The results from my mast cell activation disorder (MCAD) test are in. The results actually came in a couple weeks go, but I have been too tired to post them. You may remember that this is the test for which I had to carry around a big jug of pee for 24 hours. A big cold jug of pee.
All of the results are normal, except that apparently I urinate quite a bit more than the average person. For some odd reason, I take that as a compliment. I may not be good at a lot of things, but I’m excellent at going to the bathroom.
The urinalysis consisted of the following tests:
All results were normal – nothing even close to borderline high. So, it looks like I don’t have MCAD. I have to admit, I’m very surprised by the results. With the flushing, sneezing, and rashes, I thought MCAD was a possibility, but I guess I just have bad allergies.
This is the contradiction of the sick: we fear positive test results, but hope for an explanation to our misery. I was simultaneously relieved and heartbroken when I tested positive for POTS. It sounds ridiculous to say I was hoping the MCAD test would be positive. No one ever wants an illness, and to say that I do undermines all of the hardships MCAD inflicts on the lives of those who have it. But I do want to know what caused my postural orthostatic tachycardia syndrome (POTS). I want a justification, and an end to the arduous search.
I believe POTS is caused by something – I don’t understand how my autonomic nervous system can just stop functioning correctly one day. There are others, including my POTS doctor, that disagree and don’t think POTS must have a cause. It has become clear that, while my POTS may improve over the years, it will never be resolved until I treat the underlying issue, whatever that is.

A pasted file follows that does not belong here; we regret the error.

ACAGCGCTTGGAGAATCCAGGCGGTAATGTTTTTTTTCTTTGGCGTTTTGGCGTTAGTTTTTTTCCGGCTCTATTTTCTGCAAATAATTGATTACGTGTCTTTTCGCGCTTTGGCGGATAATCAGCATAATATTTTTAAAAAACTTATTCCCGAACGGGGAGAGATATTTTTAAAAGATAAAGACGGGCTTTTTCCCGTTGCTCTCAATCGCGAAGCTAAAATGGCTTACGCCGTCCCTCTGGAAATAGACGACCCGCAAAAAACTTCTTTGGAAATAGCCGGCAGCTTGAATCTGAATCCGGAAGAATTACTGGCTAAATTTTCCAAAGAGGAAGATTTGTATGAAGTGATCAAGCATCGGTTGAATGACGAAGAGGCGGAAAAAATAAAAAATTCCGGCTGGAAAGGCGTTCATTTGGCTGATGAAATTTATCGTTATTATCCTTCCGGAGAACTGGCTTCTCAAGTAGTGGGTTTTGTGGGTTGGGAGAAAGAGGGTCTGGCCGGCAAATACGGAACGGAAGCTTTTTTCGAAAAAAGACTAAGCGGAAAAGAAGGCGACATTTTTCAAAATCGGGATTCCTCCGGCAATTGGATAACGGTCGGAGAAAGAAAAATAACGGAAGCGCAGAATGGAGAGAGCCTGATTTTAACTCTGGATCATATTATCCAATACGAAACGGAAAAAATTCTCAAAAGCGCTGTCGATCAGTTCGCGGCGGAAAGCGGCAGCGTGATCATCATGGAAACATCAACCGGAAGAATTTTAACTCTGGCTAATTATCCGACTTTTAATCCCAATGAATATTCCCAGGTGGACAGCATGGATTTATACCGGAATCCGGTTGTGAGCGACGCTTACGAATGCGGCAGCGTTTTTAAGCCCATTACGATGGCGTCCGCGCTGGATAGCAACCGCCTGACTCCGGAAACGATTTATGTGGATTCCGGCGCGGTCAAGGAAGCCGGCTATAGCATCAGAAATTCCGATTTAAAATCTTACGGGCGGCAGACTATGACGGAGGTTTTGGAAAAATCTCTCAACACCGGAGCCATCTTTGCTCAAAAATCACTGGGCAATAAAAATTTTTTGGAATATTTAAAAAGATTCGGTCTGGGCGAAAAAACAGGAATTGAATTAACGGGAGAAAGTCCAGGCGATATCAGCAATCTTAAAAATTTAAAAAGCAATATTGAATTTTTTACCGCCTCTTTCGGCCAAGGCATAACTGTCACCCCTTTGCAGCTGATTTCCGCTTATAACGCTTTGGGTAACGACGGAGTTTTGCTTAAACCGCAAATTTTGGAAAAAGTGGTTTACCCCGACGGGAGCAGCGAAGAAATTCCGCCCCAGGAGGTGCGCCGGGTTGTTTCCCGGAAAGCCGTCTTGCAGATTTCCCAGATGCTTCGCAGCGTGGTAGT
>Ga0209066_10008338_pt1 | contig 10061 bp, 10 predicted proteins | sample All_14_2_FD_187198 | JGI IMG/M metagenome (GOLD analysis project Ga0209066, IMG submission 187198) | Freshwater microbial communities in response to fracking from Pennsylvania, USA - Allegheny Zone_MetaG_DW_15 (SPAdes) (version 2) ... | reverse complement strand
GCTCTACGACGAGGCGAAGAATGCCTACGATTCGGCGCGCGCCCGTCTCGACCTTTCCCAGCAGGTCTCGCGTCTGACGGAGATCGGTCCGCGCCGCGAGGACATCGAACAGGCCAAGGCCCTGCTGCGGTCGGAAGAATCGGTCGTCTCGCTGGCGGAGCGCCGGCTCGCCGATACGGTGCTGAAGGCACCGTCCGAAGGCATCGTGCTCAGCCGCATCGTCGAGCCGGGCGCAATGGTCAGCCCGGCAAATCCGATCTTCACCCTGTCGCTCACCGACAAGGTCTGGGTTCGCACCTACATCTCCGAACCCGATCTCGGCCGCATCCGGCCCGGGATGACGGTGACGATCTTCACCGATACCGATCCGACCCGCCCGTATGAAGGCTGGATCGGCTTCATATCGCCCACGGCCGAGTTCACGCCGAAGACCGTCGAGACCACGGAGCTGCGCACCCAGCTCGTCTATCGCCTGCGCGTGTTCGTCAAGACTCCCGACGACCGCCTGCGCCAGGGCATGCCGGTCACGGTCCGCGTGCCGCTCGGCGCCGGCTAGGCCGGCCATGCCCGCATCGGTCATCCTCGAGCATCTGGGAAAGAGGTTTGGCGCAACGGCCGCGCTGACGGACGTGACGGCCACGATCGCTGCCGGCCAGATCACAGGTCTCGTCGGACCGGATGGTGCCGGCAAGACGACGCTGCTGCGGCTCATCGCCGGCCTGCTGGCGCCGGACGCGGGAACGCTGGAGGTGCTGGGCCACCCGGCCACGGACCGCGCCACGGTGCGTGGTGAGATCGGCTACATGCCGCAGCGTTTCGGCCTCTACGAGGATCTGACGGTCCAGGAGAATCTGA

MCAD isn’t the cause, so I will continue searching. Some possible causes of POTS include:
Ehlers-Danlos Syndrome MCAD surgery pregnancy accident or other trauma
- autoimmune disease
- Autonomic Ganglionopathy
- Chiari Malformation
Deconditioning Diabetes and pre-diabetes
- Epstein Barr Virus,
- Lyme Disease
- Multiple Sclerosis
- Mitochondrial Diseases
Toxicity from alcoholism, chemotherapy and heavy metal poisoning.
After being diagnosed with POTS for over 4 years, I have only been able to cross a few possible causes off the list, but I have finally reached a point where I
want need to know why I have it. Thus begins the journey to discover the cause of my POTS. I expect it will be a long and expensive one. As my doctor doesn’t necessarily think there is a cause, I will be searching alone. But hopefully the rewards will be great.
“What we seek is some kind of compensation for what we put up with.” – Haruki Murakami
Readers: Have you found the cause of whatever illness you have? How long did it take?
Smell ya later.